He has to keep extricating himself from tricky situations. And in Phelim McDermott’s ingenious mixed-media production – the cartoons are reproduced as interactive animated film on a battery of on-stage screens – he becomes a bemused participant in his own curious story.
Dinosaurs come into it – and they are hilarious – but the main drift concerns Alex’s professional status, his failing marriage, his relationship with an uncouth Northern industrialist Hardcastle (the fellow wears blue suits with brown shoes and turns up at Glyndebourne in a ruffled shirt and clip-on tie) and his dependency on a “Eurotrash” office junior Sebastien, who’s forged a carnal friendship with Hardcastle’s secretary,
It’s interesting that the authors Charles Peattie (drawings and animations) and Russell Taylor (words) cite Caryl Churchill’s Serious Money as their initial example. But whereas that play was a modern 1980s update of a Ben Jonson-style city satire, Alex is essentially a one-man gig with gags and visual effects. It’s very good, but it’s not great theatre.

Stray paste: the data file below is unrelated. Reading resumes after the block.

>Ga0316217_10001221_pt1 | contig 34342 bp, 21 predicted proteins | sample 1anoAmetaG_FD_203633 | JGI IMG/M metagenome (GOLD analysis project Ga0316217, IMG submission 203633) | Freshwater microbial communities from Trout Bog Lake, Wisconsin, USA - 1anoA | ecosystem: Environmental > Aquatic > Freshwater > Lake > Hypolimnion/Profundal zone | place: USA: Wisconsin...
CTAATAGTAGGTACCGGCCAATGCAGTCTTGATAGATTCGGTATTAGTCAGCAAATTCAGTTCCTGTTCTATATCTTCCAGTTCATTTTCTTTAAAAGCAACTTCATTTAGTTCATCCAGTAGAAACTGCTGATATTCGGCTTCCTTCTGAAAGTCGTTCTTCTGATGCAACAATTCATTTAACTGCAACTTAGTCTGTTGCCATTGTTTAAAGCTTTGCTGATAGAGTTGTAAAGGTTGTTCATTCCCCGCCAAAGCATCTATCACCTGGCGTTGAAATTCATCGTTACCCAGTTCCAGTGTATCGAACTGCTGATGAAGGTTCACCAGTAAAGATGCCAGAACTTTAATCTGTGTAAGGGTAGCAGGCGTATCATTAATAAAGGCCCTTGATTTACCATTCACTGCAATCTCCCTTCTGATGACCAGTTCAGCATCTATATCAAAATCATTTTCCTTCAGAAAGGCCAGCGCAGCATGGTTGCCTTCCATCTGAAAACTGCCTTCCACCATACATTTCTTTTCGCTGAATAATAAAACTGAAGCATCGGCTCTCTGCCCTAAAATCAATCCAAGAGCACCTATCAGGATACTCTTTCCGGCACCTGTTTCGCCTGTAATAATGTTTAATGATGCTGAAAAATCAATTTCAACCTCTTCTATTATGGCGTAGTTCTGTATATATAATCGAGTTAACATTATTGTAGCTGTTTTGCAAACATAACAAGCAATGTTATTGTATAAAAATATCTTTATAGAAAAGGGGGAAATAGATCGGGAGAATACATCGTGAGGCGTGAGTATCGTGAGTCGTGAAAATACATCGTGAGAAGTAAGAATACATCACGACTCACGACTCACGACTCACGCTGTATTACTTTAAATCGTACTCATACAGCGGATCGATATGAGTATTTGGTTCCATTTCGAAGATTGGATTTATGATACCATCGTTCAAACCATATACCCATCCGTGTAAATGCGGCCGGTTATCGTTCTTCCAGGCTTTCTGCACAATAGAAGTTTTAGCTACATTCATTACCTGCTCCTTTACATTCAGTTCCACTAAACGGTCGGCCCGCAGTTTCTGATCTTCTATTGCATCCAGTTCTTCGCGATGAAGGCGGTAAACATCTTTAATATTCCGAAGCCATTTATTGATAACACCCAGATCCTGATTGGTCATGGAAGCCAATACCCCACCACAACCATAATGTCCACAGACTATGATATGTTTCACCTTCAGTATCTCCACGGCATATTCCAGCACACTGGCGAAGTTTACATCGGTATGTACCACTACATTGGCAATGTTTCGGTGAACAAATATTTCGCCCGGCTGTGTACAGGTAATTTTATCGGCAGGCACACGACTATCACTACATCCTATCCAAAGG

Bathurst slides in and out of the cartoons – the video design is by Leo Warner and Mark Grimmer for Fifty Nine Productions Ltd – with the consummate ease and style familiar to fans of his oleaginous lawyer in Cold Feet on television. He will reach for a condiment on a filmic table and produce it, like a rabbit in a hat, in one smooth movement.
Although his wife Penny looks like a cartoon refugee from a Posey Simmonds strip, he will try and build bridges by saying “let’s do lunch”. His monstrosity knows no bounds, his insensitivity no limit. He can’t have an affair, he moans, after his wife has called a halt, because there’s no one to cheat on, as if it’s her fault!
The root of the story is one of financial finagling and corruption, which gives the show a strong satirical backbone; the more we know, the less Alex thinks he’s doing wrong. This is really just a 75-minute high-class laugh-in for city boys, and as such could easily tap into a big pin-striped market. Have a drink, see the show, go for dinner: or the next deal.
Meanwhile, you feel that Robert Bathurst is marking time for his next big role. This is all a bit too easy for him, and he takes his foot off the pedal once he’s established Alex’s credentials. But next to Nigel Havers, he’s the smoothest “establishment” operator on our stage at the moment.
- Michael Coveney